Czech market needs to attract a foreign workforce, but politicians still demonize migrants

A new report says a comprehensive and long-term strategy for immigration policy would help the Czech Republic to be more competitive.

ČTK

Written by ČTK
Published on 19.05.2021 14:50 (updated on 19.05.2021)

The Czech public sees immigration in the last decade primarily as a threat, but the Czech market needs a foreign workforce and also needs to make efforts to attract foreign workers, according to a newly released survey by experts from Mendel University in Brno and the Metropolitan University in Prague.

The Czech Republic does not have a comprehensive and long-term strategy for immigration policy that would be based on an analysis of international pledges and needs of the labor market. Such a strategy would support the competitiveness of the Czech Republic in making it an attractive place for work and life in a broader European context, the expert study on risks and challenges of the Czech migration policy in context of the "migrant crisis" states.

Czech politicians often emphasize the existing security and economic risks of migration. Most politicians were, for example, against the refugee quotas set in the European Union.

"Politicians and representatives of relevant public administration institutions emphasize the prevailing link between migration and various security risks and emphasize economic problems. The benefits of migration, especially for the Czech economy and other spheres of life, are completely lagging behind, as is the acceptance of migration as a common part of the globalized world and its demographic aspects," Robert Stojanov, from the Faculty of Business and Economics of Mendel University, said in a press release.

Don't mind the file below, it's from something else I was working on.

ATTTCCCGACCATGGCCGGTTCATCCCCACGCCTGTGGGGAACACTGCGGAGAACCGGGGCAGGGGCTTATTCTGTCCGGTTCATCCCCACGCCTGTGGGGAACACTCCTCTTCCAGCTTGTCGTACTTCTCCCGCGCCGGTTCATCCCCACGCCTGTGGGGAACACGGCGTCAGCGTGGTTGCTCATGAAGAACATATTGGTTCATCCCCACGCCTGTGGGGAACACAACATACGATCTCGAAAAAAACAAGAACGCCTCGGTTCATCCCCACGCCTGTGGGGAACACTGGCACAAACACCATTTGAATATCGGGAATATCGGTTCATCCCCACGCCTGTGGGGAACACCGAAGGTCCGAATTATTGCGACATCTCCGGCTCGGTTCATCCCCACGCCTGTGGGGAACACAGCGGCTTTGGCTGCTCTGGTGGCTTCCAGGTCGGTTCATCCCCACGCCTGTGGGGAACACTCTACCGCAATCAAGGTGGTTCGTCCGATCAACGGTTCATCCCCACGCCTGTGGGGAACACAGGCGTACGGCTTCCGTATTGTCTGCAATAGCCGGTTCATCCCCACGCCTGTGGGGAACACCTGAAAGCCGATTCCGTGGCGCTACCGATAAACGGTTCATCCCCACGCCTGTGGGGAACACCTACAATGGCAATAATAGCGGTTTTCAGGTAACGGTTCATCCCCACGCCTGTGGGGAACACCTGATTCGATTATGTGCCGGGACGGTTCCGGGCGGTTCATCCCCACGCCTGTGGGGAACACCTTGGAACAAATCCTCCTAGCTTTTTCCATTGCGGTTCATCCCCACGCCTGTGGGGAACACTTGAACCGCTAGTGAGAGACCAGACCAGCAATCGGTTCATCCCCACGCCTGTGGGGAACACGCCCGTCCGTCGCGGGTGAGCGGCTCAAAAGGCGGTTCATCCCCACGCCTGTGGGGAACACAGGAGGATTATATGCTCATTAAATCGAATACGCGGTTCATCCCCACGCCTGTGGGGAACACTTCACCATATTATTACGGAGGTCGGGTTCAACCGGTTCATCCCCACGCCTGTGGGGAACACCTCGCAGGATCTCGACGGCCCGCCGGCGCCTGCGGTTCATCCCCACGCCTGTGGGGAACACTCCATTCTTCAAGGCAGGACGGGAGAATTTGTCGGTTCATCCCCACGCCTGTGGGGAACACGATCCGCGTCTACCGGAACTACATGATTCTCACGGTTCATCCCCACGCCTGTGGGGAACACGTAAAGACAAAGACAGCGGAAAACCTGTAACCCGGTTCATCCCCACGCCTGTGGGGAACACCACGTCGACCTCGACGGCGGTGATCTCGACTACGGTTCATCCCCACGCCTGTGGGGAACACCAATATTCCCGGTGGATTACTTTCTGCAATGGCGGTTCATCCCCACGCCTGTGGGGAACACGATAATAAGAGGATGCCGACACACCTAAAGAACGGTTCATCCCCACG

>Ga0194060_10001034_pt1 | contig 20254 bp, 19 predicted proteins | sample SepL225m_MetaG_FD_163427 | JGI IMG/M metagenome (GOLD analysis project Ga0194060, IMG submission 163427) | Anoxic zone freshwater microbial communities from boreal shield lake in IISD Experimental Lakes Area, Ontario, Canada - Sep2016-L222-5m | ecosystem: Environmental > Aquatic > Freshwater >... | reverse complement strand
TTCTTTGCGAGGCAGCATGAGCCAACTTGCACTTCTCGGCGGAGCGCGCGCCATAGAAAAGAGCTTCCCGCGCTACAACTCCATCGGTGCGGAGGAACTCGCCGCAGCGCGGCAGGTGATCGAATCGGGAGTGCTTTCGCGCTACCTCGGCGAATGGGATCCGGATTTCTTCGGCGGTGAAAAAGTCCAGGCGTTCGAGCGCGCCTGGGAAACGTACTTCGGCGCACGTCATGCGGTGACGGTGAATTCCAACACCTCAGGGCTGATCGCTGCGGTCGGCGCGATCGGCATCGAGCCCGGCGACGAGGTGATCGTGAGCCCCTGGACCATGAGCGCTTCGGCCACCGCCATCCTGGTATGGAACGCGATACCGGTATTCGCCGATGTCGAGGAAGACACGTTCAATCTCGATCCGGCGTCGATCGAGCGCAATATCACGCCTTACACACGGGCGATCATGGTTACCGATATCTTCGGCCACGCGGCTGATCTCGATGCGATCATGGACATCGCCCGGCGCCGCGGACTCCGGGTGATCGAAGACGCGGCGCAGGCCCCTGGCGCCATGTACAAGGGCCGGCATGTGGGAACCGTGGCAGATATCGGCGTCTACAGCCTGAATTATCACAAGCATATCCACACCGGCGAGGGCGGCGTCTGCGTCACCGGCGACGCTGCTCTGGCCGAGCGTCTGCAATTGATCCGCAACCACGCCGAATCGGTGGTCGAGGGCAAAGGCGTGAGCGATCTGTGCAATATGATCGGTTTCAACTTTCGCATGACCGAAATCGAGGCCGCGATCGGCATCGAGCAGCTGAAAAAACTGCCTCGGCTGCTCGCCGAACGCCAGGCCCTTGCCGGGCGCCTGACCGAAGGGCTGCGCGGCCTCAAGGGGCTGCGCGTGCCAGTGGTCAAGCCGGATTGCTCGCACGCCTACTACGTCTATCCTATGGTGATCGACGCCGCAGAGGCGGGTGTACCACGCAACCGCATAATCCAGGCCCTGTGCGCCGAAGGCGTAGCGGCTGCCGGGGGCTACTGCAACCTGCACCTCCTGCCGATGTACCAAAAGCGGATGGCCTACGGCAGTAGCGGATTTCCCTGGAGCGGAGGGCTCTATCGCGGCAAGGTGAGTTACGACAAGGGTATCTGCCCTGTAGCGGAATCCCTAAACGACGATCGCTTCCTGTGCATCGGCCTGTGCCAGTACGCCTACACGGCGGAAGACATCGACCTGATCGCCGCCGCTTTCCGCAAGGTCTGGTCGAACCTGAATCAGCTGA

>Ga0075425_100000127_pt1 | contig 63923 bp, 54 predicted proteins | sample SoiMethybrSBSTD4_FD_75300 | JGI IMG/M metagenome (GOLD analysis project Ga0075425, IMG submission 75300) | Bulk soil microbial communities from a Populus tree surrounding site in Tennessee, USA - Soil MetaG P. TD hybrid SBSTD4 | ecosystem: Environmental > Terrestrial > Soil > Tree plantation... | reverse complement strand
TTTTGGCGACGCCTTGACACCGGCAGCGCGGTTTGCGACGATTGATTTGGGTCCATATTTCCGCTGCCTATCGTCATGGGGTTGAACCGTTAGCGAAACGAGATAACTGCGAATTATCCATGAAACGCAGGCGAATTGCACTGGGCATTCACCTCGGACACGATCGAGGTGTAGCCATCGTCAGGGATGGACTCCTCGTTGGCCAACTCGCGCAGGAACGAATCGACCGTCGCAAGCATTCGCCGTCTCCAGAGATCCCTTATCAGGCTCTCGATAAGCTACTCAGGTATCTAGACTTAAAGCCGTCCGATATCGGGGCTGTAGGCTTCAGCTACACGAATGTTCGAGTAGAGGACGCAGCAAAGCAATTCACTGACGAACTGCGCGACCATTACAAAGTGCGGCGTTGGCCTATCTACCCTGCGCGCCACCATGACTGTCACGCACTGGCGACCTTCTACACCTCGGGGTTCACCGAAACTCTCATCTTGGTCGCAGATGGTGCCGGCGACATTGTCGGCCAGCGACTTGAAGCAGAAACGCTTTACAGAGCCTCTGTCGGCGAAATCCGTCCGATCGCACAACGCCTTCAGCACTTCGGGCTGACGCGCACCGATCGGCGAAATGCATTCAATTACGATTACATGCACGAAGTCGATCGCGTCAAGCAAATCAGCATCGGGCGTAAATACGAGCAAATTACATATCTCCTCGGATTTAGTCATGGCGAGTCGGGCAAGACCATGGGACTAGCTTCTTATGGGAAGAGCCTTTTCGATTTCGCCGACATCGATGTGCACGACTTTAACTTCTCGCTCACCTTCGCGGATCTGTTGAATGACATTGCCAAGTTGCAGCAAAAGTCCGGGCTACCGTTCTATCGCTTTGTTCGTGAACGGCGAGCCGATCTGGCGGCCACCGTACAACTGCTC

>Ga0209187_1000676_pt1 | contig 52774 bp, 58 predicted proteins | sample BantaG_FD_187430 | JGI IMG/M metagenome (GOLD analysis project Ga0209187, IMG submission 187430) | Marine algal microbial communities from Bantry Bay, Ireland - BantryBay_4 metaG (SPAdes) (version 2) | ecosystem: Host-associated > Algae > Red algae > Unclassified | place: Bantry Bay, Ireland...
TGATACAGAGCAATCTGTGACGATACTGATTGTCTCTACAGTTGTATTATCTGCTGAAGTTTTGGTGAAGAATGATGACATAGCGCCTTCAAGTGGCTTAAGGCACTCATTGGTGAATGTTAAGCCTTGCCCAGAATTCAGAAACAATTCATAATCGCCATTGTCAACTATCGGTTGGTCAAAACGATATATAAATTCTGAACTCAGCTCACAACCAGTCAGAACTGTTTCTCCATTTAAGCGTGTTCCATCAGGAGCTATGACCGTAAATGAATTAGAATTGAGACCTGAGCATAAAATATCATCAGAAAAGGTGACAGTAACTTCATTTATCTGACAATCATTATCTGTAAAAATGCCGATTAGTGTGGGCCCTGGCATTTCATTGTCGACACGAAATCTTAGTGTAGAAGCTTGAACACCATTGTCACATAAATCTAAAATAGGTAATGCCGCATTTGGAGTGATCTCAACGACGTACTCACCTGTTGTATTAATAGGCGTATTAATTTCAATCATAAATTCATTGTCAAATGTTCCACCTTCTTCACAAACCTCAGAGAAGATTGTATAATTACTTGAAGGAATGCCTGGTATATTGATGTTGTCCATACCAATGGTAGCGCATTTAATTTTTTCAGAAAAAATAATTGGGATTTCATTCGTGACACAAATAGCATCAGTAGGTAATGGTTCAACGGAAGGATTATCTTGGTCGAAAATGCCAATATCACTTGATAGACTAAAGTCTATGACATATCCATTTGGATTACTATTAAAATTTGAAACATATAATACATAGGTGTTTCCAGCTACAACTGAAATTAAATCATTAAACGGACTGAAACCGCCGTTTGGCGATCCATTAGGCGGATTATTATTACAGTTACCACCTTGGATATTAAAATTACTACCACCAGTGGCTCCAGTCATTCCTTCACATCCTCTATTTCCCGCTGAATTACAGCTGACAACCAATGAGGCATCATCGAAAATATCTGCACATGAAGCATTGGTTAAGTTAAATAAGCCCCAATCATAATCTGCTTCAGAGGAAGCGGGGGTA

From the refugee crisis in 2015, Czech politicians usually say they are against migration, but the number of foreigners working mainly in industrial branches increased. Mostly Ukrainians come to the Czech Republic.

"The Czech public still perceives migration as a rather unwelcome necessity. The state practically does not support the establishment of workers from abroad in the Czech Republic and further integration." Mendel University said on Twitter in its announcement of the report.

The anti-migration sentiment from Czech politicians that prevailed during the migration crisis in 2015 actually went hand in hand with the admission of a large number of migrants in the industries that required it. 

"This created a fundamental discrepancy between the prevailing negative political discourse on migration and real policies enabling large-scale immigration for work, pointing to the de facto recognition of migration as a need of the Czech economy," the report says.

Data from the Labor and Social Affairs Ministry show that short-term labor migration increased in the recent years. In 2019, there were 49,343 short-term work permits for three months or less, while in 2016 there were merely 3,283 of them. There was a decrease only in the coronavirus year of 2020, down to 12,855. Stays of 12 to 24 months increased from 13,760 in 2016 to 64,083 in 2020.

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